In FIG. 3, the representative curves of various signals within the apparatus have been drawn as a function of time (and not as a function of kilometers) of various signals moving in the apparatus. Curve 43 in particular shows the kilometer pulses 44. Their spacing as a function of time depends of course upon the average speed of the vehicle in the course of each kilometer. In what follows, it will be assumed that the average speed of the vehicle in the course of each kilometer is always below 180 km/hour, so that the kilometer pulses 44 occur with more than seconds interval (eg 30 seconds for 120 km/hour and 60 seconds for 60 km/hour). In these conditions, no kilometer pulse can occur before the end of the complete preceding cycle which takes 20 seconds, hence 16 seconds maximum for recording 45 of the voice message and 4 seconds for recording 46 of the marking frequency as shown on curve 47. With a cassette capable of approximately 30 minutes recording approximately, there can consequently be recorded 90 successive sequences representing a path of 90 km. With a reversible cassette, there can be double this recording. Obviously, cassettes having longer or shorter tapes, corresponding to longer or shorter time may be used; and, also, faster or slower tape drive may be used.
Assume now that the same trip is traveled again after having replaced the magnetic tape of recorder 1 in its starting position and placing the various switching units 23 to 28 of the switch in the reading position, i.e., switched to the left as shown in FIG. 2. As before, each time that the vehicle has traveled l kilometer, counter 4 developes a kilometer pulse that places flipflop 6 in state 1 and thus, via relay 9; puts the recorder into operation. At the same time, line 11 opens gate 12 and allows counter 16 to count the pulses of oscillator 14in order to determine the time of reproduction. A line 48, branched with line 5, also sends, via 24 the kilometer pulse to the second flipflop 29 to place it in state 1, which has the effect of placing line 30 in state 1, hence line 37 in state 0.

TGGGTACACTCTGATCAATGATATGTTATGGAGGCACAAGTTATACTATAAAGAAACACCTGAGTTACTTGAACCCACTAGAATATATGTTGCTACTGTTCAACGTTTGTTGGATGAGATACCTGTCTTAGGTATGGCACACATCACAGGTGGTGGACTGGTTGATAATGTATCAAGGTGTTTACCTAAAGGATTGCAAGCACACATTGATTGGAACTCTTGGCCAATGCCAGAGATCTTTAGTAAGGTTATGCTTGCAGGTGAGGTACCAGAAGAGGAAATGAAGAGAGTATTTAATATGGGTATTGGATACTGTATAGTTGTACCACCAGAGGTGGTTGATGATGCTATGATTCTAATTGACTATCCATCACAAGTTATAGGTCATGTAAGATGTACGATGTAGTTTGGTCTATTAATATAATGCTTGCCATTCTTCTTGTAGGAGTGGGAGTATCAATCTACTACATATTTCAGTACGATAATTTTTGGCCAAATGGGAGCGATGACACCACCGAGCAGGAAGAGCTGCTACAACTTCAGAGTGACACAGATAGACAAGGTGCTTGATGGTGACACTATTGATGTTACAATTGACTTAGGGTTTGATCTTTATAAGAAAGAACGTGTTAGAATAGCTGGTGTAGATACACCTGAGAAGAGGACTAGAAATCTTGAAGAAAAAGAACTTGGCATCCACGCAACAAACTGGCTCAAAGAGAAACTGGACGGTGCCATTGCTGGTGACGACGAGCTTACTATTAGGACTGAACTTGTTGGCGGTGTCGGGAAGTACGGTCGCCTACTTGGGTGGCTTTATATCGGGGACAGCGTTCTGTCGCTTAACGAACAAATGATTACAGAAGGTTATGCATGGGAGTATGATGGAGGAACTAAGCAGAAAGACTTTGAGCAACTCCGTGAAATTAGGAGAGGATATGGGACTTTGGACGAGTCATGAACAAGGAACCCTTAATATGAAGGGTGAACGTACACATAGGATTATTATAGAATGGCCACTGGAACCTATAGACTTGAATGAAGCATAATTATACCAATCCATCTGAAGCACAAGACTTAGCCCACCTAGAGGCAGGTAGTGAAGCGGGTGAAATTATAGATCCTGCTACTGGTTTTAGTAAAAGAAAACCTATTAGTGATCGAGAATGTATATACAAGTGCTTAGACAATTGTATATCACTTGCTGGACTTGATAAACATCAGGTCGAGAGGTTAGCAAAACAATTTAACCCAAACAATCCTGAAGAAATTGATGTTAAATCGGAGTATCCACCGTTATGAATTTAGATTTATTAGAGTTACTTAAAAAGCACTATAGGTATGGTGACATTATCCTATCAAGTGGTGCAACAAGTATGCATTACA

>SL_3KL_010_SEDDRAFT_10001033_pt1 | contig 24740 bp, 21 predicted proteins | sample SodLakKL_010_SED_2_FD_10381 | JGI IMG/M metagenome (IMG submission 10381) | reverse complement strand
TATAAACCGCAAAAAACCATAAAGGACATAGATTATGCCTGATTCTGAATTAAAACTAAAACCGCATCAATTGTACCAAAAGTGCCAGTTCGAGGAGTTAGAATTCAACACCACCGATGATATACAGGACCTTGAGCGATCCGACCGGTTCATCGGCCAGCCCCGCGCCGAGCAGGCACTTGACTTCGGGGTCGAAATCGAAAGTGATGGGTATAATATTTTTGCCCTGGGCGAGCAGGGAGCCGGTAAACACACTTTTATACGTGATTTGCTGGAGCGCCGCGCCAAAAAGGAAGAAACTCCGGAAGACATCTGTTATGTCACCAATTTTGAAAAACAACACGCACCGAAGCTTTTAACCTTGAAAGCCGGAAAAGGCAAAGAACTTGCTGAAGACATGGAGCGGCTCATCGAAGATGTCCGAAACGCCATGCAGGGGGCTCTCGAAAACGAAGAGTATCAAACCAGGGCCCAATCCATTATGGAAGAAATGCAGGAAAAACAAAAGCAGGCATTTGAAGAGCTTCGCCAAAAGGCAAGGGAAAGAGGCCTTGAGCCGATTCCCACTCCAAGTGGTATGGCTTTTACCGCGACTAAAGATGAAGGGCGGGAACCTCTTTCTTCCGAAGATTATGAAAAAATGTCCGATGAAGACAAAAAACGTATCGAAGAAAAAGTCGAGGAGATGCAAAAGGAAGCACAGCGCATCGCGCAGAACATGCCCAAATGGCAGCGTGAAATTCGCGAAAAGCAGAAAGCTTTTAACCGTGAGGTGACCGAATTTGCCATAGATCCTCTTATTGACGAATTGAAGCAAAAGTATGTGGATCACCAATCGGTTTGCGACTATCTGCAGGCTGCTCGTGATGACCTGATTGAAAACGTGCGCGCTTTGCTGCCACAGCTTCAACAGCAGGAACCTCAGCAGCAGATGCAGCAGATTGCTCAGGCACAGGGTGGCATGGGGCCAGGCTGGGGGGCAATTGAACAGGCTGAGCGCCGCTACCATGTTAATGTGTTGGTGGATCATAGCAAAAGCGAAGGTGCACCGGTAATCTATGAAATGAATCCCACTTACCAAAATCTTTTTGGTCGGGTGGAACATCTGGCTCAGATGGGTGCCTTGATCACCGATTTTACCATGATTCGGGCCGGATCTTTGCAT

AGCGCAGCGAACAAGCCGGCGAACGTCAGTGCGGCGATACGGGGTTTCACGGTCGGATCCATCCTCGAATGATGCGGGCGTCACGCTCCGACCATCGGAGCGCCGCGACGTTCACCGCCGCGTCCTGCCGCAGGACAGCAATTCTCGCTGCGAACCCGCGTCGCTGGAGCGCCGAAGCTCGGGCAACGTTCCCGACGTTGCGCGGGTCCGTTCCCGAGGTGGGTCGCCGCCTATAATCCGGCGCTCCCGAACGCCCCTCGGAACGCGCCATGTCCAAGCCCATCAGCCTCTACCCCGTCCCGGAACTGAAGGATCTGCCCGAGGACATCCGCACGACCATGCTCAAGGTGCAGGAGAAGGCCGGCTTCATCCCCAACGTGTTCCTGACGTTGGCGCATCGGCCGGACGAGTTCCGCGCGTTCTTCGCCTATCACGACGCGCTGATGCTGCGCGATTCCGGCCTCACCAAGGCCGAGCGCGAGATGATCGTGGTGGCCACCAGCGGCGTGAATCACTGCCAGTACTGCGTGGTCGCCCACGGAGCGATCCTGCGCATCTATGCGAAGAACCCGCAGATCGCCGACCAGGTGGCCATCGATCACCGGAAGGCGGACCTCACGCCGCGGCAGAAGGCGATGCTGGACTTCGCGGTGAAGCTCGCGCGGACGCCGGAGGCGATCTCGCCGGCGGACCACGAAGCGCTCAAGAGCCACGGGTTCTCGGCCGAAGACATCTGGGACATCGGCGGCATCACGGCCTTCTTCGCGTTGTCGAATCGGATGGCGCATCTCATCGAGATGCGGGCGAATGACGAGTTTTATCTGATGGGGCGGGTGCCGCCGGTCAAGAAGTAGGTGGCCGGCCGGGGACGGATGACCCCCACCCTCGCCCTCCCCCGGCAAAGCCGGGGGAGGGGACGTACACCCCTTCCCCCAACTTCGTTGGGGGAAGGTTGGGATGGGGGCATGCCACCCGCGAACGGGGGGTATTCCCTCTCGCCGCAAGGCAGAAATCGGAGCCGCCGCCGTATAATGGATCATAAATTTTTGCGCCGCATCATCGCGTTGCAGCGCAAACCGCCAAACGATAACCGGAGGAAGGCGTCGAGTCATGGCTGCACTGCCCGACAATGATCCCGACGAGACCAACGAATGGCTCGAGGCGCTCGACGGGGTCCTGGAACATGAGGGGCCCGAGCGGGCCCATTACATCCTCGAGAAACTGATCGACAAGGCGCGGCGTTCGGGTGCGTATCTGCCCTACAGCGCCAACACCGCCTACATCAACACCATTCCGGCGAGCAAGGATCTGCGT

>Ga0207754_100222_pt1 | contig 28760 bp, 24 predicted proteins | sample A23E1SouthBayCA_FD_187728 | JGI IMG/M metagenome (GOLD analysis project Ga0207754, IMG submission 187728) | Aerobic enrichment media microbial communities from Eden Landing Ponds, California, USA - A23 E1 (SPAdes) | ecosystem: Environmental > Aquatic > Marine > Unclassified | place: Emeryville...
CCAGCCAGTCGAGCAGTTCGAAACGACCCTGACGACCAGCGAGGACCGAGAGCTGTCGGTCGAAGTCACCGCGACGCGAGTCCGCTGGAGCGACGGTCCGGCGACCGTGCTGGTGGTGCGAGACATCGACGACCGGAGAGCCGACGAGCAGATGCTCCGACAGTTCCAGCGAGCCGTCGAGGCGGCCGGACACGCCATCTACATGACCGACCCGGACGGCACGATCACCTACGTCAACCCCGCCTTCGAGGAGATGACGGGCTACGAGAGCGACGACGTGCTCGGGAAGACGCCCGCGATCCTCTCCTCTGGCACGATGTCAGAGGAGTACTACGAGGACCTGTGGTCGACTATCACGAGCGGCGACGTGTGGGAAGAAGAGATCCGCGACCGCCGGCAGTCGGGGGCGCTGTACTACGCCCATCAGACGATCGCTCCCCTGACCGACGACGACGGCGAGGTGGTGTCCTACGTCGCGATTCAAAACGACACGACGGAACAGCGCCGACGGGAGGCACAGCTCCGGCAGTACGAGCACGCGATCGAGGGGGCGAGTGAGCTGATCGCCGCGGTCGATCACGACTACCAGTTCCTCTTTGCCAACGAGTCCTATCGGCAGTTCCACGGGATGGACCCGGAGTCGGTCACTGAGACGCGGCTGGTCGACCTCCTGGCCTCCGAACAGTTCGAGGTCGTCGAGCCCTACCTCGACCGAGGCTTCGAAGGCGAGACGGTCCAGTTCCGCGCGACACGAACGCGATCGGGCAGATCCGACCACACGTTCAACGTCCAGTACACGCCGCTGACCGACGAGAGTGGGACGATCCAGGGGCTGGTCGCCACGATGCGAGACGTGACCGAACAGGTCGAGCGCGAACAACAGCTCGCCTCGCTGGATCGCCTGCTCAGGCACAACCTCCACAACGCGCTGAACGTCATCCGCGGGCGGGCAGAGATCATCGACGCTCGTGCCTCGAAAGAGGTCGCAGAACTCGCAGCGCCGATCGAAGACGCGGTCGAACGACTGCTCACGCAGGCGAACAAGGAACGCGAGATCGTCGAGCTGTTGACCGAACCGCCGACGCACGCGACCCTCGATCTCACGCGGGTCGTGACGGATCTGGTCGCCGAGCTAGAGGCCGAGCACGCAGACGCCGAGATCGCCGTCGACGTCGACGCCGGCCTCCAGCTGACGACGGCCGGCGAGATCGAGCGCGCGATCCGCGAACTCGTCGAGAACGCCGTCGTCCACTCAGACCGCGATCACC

At the same time, the signal furnished by the reading of the magnetic tape passes via a line 49 branched on the loudspeaker of recorder 1 and then, after having been amplified byan amplifier 50, passes via line 51 and contact 26 before reaching the second input 39 of AND gate 38 which is closed because line 37 is in 0 state, as we have seen. Therefore, there is no signal issuing from output line 41.
It is only at the end of 18 seconds of operation, i.e., when counter 16 has reached 900 pulses that the line 18 is energized and supplies, via 25, the reset to zero of the second flipflop 29, which has the effect of placing line 30 in state 0 and line 37 in state 1. Gate 38 then allows the signal furnished by the recorder to pass to line 41, represented by curve 47 of FIG. 3. Since there are exactly 18 seconds between 16 and 20, the opening of gate 38 occurs in principle precisely in the middle of marking signal 46, so that this is only read during the last two seconds.
The signal that is obtained is sent via switch 28 and via a line 52 to a detector 53 formed by an integrator amplifier which thus integrates the signal represented by curve 54 and which is simply a rectangular wave 55 whose leading edge 56 corresponds to the opening of gate 38, i.e., to the counting of 900 seconds by counter 16, and whose trailing edge 57 corresponds to the end of marking signal 46. Detector 53 only detects the trailing edge 57 and sends at this moment, via line 58 and switch unit 23, a pulse that sets the first flipflop 6 at zero, thus stopping the recorder exactly on the end of the marking signal 46, hence just before the beginning of the acoustic signal of the next sequence so that the tape recorder is ready to start on this sequence with the next kilometer signal. I
It is readily understood that, according to fortuitous variations of speed of the recorder 1 both in recording and in reproduction, and also because of variations of the period of the oscillator 14, again both in recording and in reproduction, it can happen that the leading edge 56 will not be exactly at the middle of marking period 46, but it is sufficient that this front be inside this period for correct operation, which thus allows a total tolerance of 2 seconds more or less, which is ample for practical requirements.
Thus, because of this arrangement, with an oscillator 14 of any degree of precision and an ordinary tape recorder 1 without great precision as to speed, it is possible to have each acoustic sequence start exactly on the kilometer that corresponds to it, from one end to the other without any buildup of error. It is also understood that detector 53, though it is controlled by an audiofrequency band, cannot be affected by the acoustic signal because this signal does not reach it.